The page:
Bloody Oriskany, Part I

In seventeen seventy-seven,
amidst the deep summer’s August heat,
Barry St. Leger, loyalist milita,
and the Iroquois walked on sore feet.

Their mission was clear: move down the Mohawk,
meet Burgoyne and split the rebel states,
except the Americans in Fort Stanwix
were effectively blocking their way.

To advance the fort had to be reduced,
but St. Leger’s force had few big guns,
so he settled into a siege of the fort,
with a mind to hold strong 'til he’d won.

But the patriots knew of the British plans,
and were not content to just sit and wait,
Tyrion County called up its militia
to save Stanwix from a bloody fate.

Eight hundred of them marched for the fort,
under the command of Nick Herkimer,
a palatine German of the Mohawk vale,
an able and determined fighter.

They stopped to camp not far from Stanwix,
and Herkimer counseled that they should hold,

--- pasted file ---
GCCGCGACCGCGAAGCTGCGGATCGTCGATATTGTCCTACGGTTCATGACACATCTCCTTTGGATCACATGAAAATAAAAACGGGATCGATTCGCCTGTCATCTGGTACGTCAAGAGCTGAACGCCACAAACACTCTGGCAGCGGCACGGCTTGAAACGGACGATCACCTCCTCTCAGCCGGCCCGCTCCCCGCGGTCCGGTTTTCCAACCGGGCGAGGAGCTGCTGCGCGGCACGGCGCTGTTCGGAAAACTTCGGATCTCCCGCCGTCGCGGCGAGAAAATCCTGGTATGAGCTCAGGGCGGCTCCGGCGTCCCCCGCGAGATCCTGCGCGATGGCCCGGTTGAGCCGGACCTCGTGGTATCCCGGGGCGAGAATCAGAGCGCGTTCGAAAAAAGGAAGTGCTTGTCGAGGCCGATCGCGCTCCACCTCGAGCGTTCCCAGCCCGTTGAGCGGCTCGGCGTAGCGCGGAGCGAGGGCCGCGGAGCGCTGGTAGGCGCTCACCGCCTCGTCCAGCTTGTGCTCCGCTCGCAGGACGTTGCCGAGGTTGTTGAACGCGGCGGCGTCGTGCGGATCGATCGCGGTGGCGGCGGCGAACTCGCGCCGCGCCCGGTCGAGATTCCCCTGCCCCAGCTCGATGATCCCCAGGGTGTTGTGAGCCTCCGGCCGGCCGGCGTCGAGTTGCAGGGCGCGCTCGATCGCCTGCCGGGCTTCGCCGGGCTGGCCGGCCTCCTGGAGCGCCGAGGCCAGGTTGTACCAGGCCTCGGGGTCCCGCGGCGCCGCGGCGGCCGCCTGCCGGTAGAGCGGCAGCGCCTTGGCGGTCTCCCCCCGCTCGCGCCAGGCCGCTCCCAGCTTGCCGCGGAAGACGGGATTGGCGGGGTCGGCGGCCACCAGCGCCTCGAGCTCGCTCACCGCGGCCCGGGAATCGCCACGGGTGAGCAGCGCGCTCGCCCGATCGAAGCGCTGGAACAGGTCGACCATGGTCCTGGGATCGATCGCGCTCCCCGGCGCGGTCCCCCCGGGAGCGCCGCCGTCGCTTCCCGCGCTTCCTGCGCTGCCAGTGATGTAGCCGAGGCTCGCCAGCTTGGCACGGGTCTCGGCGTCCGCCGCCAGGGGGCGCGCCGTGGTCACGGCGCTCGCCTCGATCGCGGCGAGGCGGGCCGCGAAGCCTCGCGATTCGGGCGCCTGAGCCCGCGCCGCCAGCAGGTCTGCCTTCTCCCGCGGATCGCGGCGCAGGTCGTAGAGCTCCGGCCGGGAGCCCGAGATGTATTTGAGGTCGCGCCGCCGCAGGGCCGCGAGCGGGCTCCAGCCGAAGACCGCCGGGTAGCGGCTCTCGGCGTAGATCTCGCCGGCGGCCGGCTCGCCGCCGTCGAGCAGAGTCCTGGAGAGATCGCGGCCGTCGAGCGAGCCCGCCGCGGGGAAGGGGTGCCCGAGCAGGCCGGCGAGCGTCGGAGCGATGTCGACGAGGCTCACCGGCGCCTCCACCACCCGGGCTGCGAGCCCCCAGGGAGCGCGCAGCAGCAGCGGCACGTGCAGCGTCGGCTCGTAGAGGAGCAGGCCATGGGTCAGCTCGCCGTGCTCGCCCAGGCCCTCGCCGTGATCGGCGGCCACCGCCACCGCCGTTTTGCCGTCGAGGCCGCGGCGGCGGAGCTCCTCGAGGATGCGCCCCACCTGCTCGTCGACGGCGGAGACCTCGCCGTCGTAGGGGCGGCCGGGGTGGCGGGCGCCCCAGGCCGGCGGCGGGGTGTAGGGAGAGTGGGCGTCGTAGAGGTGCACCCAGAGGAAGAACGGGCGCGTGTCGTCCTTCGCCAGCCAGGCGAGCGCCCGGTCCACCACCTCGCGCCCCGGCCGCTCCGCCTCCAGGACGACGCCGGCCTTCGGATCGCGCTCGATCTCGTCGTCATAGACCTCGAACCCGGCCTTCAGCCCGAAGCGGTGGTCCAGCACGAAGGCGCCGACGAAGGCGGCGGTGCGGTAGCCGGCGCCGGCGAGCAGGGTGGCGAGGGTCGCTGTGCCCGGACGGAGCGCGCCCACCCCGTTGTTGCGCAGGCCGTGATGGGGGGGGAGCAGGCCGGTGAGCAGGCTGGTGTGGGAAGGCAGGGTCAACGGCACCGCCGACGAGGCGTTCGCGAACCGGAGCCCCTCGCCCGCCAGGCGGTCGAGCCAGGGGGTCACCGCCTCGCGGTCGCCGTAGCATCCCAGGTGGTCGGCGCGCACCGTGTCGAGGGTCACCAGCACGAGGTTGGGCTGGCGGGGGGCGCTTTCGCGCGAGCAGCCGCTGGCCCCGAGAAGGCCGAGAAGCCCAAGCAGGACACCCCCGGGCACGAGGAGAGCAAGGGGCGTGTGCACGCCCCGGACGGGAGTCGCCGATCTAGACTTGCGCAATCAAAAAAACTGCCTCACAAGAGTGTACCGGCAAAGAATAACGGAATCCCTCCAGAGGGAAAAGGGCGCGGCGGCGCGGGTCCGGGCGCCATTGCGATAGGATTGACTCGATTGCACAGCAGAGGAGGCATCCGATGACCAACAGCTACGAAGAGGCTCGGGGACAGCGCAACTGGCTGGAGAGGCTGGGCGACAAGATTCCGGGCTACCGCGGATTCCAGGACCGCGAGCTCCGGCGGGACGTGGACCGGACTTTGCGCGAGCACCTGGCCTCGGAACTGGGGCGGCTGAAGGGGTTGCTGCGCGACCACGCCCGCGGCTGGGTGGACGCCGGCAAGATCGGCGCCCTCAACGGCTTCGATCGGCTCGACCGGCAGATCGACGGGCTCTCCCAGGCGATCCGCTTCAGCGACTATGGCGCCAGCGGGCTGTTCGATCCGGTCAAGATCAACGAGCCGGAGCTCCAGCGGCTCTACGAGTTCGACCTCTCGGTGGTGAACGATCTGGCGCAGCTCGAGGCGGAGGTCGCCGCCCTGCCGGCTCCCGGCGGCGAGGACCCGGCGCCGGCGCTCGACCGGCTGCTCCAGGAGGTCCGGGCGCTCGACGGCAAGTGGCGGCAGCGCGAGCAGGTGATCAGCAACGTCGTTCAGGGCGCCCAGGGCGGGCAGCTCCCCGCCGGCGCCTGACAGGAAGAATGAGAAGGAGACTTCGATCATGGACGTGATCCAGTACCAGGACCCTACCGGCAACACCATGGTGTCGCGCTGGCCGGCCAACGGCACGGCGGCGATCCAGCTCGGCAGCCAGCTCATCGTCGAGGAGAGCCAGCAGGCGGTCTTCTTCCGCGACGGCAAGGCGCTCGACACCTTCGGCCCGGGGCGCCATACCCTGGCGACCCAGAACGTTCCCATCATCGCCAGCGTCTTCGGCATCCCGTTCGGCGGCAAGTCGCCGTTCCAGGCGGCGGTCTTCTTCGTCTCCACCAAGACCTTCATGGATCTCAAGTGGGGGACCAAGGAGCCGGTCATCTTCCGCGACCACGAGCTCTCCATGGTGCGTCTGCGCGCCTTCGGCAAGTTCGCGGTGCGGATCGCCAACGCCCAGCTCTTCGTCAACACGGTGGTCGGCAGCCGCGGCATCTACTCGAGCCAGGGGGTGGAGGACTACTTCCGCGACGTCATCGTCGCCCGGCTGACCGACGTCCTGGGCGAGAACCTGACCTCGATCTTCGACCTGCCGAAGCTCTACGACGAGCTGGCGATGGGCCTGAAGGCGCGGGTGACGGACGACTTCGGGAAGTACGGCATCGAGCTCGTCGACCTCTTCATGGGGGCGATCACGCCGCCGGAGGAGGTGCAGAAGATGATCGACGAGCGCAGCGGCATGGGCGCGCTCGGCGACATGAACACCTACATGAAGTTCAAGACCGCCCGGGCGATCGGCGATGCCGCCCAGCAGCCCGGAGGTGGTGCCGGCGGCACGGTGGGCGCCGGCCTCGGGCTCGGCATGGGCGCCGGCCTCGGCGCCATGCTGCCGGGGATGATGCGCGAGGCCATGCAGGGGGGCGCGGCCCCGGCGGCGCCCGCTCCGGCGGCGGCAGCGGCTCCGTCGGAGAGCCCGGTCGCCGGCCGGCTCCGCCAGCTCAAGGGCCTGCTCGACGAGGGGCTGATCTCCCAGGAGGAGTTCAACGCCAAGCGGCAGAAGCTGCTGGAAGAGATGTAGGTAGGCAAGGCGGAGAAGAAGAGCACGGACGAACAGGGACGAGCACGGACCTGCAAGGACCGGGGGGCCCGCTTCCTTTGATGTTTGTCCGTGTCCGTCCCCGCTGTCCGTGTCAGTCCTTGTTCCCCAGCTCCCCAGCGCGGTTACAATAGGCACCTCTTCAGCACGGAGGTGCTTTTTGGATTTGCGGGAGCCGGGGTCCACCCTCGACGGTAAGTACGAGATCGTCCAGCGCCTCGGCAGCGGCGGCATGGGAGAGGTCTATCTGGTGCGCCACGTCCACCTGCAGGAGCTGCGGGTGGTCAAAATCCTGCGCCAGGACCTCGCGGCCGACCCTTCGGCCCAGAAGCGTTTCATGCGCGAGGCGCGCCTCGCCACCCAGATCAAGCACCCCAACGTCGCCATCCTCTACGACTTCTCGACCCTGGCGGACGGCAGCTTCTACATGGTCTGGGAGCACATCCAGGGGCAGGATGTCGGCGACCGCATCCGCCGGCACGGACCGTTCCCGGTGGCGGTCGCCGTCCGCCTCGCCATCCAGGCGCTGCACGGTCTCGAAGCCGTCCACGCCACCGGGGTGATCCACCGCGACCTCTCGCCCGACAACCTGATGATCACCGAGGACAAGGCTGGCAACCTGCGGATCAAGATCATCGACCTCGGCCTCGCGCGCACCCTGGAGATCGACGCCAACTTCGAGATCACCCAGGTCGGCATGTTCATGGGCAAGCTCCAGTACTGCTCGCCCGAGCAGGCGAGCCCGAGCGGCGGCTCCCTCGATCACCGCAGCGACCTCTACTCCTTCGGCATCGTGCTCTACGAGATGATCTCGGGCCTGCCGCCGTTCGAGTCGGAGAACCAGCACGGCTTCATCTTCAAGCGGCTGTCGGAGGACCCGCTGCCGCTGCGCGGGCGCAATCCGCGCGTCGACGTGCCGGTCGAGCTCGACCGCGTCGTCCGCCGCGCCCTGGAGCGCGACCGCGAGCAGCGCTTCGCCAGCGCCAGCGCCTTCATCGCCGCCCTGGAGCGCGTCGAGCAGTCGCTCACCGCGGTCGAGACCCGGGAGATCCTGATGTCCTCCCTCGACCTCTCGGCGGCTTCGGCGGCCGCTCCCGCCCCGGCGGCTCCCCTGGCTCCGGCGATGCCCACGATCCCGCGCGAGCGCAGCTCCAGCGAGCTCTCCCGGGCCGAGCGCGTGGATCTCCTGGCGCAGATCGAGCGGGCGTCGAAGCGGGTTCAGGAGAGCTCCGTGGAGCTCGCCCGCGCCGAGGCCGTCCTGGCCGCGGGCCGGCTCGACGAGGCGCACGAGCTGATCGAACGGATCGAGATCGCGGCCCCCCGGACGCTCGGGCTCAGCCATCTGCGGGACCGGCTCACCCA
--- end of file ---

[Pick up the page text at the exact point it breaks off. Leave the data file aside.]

to await a signal from inside the fort
and launch a two-front attack bold.

But the militia saw this as cowardice,
and said,”What else could we expect?
His own brother fights with St. Leger,
we can’t expect him to take the next step.”

Herkimer darkened at his men’s words,
and would not idly receive their scorn,
he ordered the men to be on the ready,
they would advance the following morn.

But the British knew of their approach,
and prepared to put them to the test,
near five hundred set out to intercept,
mostly Iroquois with some Loyalists.

The next day the Americans, on the move,
found themselves passing through a ravine,
unaware that eyes stared upon them
as they drank from a cool, tiny stream.

The British had planned to wait until
the patriots were all stretched out,
but some Indians opened fire too early,
a roar of muskets and loud piercing shouts.

The first volleys hit hard, stunned the militia,
a good many brave soldiers went down,
Herkimer took a ball in the leg,
and from a dying horse pitched to the ground.

So fierce was that first surprise attack,
so many patriotic souls shot dead,
that all sides involved said the tiny stream
was stained by the blood until red.

Some tried to move wounded Herkimer,
but he was still in no mood for retreat,
he took out a pipe, leaned on a tree trunk,
and said,”I will meet the enemy...”

CONCLUDES IN PART II

Copyright © | Year Posted 2018




Post Comments
Please Login to post a comment

A comment has not been posted for this poem. Encourage a poet by being the first to comment.